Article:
Actually, Mark has two different articles on making two different flatbeds. The other one is at:
TheDieselStop.Com - DIY Flatbed
But to double-check on buying one you might install yourself, or having one installed, first realize that a flatbed for a chassis cab will not
fit on a pickup, and vice versa. So if you discuss this with a truck upfitter or bed manufacturer, be sure to specify that you are talking about a pickup and not the more common chassis cab that they usually install a flatbed on.
If you want to do some research first, then look at the sticky at the top of this forum about beds and tow bodies for chassis cab trucks. Most of those upfitters in that post have various types of beds, including flatbeds and stake bodies for pickups. If you notice such things as brand names of truck beds on the road, then you've probably seen Knapheid, Omaha Standard, Reading, Stahl, ABC, and Supreme beds and service bodies. All of those and lots of others are in that sticky post.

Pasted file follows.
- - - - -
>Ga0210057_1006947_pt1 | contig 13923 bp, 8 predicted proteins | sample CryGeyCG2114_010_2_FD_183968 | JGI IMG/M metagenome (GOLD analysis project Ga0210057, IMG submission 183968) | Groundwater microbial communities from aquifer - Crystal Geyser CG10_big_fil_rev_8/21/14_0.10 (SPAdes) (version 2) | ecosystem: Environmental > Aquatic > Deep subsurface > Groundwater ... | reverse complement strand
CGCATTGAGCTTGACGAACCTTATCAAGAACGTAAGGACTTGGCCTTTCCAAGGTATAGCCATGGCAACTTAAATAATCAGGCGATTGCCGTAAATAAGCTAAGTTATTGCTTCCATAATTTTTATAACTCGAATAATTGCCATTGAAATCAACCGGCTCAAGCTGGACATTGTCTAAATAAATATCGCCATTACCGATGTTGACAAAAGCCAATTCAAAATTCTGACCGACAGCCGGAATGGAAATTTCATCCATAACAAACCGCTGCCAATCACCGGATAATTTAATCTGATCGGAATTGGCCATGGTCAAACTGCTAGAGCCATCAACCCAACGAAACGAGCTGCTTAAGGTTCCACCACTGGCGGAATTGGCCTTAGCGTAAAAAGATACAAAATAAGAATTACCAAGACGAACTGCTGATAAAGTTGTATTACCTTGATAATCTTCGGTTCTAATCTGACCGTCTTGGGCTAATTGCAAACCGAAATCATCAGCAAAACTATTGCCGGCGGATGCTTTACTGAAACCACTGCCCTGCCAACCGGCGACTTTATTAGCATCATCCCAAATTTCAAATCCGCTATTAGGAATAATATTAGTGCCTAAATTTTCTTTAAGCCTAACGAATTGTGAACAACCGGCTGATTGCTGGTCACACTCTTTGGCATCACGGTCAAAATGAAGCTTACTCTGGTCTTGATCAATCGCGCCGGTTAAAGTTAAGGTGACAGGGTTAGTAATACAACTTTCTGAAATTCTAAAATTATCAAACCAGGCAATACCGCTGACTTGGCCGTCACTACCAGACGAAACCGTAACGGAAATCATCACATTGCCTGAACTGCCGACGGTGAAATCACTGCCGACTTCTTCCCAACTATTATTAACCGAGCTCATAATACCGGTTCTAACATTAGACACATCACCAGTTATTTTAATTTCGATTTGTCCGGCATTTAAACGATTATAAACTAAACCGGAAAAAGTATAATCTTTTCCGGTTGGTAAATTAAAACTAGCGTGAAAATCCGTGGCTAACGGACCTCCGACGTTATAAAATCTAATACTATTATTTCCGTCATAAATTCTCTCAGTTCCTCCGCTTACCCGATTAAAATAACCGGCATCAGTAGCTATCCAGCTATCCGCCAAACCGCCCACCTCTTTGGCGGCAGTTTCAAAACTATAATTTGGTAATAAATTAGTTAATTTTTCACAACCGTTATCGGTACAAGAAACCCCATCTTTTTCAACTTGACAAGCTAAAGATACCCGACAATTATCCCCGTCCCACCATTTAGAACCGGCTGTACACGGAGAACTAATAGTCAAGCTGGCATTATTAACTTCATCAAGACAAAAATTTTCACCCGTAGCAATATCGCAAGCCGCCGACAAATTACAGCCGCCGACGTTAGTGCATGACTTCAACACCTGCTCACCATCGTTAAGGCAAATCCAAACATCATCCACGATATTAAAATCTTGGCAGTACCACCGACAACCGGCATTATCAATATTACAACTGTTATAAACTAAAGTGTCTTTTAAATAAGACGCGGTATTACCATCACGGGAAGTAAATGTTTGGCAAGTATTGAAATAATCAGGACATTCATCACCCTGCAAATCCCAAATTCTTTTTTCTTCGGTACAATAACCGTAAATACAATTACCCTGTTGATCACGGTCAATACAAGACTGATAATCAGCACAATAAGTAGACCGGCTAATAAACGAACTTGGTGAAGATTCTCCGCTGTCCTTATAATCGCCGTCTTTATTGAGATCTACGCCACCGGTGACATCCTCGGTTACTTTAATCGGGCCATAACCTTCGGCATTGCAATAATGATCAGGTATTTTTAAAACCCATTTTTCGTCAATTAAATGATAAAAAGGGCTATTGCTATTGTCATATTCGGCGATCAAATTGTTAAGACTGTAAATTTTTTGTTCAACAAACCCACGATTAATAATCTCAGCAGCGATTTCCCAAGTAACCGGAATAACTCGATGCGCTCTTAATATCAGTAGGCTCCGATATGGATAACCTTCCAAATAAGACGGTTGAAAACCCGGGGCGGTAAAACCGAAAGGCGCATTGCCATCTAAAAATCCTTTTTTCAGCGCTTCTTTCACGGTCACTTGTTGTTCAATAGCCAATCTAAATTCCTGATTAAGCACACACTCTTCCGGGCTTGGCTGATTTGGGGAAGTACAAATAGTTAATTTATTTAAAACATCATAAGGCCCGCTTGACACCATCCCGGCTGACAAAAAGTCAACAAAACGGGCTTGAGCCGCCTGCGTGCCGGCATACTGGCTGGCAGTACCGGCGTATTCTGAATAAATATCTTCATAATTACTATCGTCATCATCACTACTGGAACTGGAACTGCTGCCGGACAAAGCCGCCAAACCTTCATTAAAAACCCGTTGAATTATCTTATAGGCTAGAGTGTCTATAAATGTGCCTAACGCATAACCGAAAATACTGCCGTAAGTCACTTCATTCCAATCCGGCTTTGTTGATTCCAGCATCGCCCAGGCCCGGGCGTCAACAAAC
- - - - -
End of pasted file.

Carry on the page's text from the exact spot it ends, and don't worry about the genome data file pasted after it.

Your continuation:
Beds and Tow Bodies for Chassis Cab Trucks
Also note that flatbeds and stake bodies are very similar. In fact, you would probably prefer the stake body. The only difference is the "stake" pockets around the outside edge you use to install sideboards and tailgates. A flatbed without at least a short sideboard and tailgate is very frustrating, because stuff falls off the bed too easily. So you'll probably want at least a 2"x4" or 2"x6" sideboard and tailgate to stop that from happening.
In addition to all those sources in that sticky post, your first stop should be to "let your fingers do the walking" and find an upfitter near you. In the yellow pages of the nearest big town or small city, there is proably someone listed under "truck bodies". Even out here in the sticks, we have two such upfitters that carry various name brands of flatbeds and other truck bodies. Their main business is to build oil field work trucks from chassis cabs, but they will also install a flat bed on a pickup frame.
If you DIY, then realize that components are available to finish the job. Headache racks, tool boxes or toolbox/fuel tank combos, side boxes, etc. are available on the internet or from the same truck upfitter you found in the yellow pages, as well as from lots of 4x4 and offroad shops.